Culture Wars/Current Controversies

A Tale of Two Authoritarians

By Matt Taibbi

The appearance of Dick Cheney in the House of Representatives on the anniversary of January 6th helped identify the true villain on the scene.

Former Vice President Dick Cheney visited the House of Representatives yesterday. He and his daughter Liz were the only two Republicans present at a moment of silence commemorating the events of last January 6th. It was a touching scene, which perfectly described why the surviving anti-Trump Uniparty of the political mainstream is at least as much of a threat to democracy as the “insurrectionists” they never stop wailing about.

In a story entitled “Dick Cheney returns to the House and receives a warm welcome . . . from Democrats,” the Washington Post wrote that “Democrats put aside their fierce and lasting policy divides with the Cheneys to thank them for condemning the attack and Trump’s continued effort to undermine the 2020 presidential election results with his false claims of fraud.”

(News writing has become a pre-fab profession, like assembling IKEA furniture. All you need is an Allen wrench and a list of the latest clichés. “Trump’s efforts to undermine the 2020 election” has replaced “Trump’s efforts to coordinate with the Russian government in its election interference activities,” and “Trump’s false claims of fraud” has replaced “Trump’s false claims of ‘fake news.’” Part of the significance of January 6th is that it updated popular propaganda stock, which had grown stale.)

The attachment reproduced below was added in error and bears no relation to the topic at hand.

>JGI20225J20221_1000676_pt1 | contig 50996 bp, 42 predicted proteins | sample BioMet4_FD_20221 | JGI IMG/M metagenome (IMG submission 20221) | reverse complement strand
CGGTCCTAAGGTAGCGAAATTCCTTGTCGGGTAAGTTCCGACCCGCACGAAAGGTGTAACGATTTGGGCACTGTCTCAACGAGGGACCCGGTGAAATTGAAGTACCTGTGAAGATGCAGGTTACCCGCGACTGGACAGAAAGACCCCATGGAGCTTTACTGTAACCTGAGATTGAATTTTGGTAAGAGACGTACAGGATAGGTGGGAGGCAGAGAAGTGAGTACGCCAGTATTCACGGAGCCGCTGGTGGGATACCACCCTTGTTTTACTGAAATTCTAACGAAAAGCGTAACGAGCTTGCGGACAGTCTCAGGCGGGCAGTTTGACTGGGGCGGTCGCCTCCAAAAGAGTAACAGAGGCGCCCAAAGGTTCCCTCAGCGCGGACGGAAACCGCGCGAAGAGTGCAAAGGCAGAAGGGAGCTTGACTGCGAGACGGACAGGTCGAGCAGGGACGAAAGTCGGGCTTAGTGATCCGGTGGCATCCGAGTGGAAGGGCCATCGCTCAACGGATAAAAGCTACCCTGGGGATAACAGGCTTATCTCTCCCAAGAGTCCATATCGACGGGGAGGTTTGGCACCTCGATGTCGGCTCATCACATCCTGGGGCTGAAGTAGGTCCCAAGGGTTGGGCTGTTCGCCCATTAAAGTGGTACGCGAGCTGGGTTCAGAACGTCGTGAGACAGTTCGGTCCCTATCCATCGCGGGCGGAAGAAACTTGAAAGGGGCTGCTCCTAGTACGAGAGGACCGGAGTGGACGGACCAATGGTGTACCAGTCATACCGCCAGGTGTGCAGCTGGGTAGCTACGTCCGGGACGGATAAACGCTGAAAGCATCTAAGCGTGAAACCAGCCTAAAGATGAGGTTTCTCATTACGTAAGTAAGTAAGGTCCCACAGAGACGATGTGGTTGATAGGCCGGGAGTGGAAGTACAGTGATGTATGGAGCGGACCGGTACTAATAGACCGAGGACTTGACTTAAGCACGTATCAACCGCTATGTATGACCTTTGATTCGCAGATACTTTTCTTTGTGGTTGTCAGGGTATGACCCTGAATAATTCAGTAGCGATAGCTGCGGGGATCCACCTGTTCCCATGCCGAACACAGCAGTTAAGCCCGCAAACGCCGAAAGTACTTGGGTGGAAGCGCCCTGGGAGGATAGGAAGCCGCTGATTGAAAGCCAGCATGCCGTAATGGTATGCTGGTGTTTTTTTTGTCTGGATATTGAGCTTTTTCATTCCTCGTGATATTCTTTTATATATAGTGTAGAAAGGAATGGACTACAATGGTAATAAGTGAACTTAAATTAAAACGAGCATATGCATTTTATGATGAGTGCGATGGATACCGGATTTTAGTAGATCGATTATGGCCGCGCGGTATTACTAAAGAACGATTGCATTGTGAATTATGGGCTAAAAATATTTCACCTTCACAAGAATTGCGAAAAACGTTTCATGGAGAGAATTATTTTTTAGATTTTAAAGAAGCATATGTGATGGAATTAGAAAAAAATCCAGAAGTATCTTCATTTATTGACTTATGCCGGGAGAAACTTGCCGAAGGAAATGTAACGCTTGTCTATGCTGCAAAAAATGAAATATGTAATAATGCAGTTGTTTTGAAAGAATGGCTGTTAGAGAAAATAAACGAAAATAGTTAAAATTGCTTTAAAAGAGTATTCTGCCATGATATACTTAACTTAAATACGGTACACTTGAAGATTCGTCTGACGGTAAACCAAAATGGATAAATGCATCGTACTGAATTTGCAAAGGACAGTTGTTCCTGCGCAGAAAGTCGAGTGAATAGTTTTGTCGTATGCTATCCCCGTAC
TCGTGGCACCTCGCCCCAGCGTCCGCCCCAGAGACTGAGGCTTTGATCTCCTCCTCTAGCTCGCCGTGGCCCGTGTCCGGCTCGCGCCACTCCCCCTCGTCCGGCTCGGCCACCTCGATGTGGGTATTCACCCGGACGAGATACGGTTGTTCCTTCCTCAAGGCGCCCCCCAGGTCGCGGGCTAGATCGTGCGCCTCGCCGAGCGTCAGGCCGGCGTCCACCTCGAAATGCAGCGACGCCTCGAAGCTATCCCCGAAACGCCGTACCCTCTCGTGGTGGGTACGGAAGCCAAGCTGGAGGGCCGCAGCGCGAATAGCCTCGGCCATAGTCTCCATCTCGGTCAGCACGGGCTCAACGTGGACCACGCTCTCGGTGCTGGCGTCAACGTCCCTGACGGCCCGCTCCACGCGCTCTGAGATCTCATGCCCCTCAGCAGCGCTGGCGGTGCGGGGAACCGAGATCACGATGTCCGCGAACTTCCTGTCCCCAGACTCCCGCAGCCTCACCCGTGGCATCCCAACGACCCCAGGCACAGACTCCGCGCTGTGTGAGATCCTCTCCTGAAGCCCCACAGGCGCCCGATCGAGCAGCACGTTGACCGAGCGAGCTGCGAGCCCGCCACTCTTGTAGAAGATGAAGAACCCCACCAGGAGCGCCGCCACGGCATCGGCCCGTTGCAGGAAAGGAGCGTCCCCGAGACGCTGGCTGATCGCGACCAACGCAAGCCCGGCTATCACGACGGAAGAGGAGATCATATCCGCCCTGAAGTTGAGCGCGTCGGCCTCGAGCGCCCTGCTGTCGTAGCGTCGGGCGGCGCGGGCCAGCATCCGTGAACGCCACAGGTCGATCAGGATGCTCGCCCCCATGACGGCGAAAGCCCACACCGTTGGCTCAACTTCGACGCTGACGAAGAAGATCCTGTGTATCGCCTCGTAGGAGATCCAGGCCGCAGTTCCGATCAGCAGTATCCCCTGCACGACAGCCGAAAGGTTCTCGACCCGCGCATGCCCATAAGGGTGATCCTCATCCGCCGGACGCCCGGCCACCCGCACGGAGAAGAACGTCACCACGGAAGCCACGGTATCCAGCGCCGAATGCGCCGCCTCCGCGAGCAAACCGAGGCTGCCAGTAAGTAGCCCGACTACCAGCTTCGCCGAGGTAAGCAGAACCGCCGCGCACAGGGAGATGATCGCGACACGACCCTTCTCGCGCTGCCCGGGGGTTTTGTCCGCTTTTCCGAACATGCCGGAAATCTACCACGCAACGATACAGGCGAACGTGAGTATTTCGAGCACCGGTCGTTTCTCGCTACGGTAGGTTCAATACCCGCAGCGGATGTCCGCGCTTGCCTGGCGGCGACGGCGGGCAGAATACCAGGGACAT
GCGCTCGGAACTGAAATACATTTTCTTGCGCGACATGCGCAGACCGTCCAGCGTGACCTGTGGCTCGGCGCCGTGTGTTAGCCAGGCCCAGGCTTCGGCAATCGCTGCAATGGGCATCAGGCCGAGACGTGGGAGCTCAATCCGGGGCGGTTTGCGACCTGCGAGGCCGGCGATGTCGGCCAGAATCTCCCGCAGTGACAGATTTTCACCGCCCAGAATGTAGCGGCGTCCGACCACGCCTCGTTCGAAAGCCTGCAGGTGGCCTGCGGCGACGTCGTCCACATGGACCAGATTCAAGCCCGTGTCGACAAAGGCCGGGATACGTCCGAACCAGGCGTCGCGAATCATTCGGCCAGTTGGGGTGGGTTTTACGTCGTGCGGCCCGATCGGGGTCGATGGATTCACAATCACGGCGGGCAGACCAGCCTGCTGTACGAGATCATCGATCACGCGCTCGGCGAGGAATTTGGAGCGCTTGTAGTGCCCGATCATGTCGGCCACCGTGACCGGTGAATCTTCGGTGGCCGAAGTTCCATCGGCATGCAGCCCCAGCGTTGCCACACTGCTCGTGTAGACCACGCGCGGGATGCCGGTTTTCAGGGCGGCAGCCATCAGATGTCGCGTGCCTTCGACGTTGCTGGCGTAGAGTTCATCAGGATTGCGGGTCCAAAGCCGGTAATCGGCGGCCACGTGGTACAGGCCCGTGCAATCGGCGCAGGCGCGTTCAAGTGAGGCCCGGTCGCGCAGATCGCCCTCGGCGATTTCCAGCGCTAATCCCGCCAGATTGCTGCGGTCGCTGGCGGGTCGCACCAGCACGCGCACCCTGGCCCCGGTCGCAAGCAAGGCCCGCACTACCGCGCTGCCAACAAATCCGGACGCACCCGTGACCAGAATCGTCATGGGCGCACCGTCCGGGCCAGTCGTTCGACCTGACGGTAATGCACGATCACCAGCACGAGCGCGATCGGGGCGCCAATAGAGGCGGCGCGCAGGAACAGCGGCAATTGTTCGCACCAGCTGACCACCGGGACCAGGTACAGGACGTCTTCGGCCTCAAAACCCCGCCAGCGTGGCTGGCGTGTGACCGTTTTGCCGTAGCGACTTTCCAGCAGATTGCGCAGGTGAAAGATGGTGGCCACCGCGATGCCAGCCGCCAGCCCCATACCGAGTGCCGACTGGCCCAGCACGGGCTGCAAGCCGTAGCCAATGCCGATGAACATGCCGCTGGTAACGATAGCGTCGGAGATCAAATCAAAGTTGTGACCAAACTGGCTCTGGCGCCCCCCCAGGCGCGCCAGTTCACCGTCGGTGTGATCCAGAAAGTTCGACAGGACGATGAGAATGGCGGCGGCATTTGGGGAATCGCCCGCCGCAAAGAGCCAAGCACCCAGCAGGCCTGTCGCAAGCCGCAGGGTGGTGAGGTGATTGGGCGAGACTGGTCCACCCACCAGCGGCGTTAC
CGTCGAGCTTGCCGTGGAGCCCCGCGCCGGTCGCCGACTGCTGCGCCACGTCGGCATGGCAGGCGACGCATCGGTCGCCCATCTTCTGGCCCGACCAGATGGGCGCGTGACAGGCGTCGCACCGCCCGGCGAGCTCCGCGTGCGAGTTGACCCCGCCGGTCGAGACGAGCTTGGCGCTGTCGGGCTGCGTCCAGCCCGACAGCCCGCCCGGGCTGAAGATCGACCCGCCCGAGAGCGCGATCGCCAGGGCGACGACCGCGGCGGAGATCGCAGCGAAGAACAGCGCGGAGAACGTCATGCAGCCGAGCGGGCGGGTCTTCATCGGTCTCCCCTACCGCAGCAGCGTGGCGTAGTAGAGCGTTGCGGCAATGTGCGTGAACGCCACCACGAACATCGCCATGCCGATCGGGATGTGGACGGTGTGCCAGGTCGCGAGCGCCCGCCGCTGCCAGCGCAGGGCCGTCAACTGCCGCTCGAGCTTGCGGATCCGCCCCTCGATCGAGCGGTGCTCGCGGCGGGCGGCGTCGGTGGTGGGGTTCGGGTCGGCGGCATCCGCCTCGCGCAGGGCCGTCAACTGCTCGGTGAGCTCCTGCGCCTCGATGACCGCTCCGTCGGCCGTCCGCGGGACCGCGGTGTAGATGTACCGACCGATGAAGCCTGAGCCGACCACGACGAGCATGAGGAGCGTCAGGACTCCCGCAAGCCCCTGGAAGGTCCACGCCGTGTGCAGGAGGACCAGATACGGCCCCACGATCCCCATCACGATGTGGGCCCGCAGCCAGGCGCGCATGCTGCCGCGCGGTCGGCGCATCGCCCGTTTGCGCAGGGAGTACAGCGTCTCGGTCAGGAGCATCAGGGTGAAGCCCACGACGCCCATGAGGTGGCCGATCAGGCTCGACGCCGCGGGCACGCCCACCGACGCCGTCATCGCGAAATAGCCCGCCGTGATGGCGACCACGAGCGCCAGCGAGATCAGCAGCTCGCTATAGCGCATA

I don’t mean to understate the seriousness of January 6th, even though it’s been absurdly misreported for over a year now. No one from a country where these things actually happen could mistake 1/6 for “a coup .” In the real version, the mob doesn’t take selfies and blaze doobies after seizing the palace, and the would-be dictator doesn’t spend 187 minutes snacking and watching Fox before tweeting “go home.” Instead, he works the phones nonstop to rally precinct chiefs, generals, and airport officials to the cause, because a coup is a real attempt to seize power. Britannica says the “chief prerequisite for a coup is control of all or part of the armed forces, the police, and other military elements.” We saw none of that on January 6th, but it’s become journalistic requirement to use either “coup” or “insurrection” in describing it:

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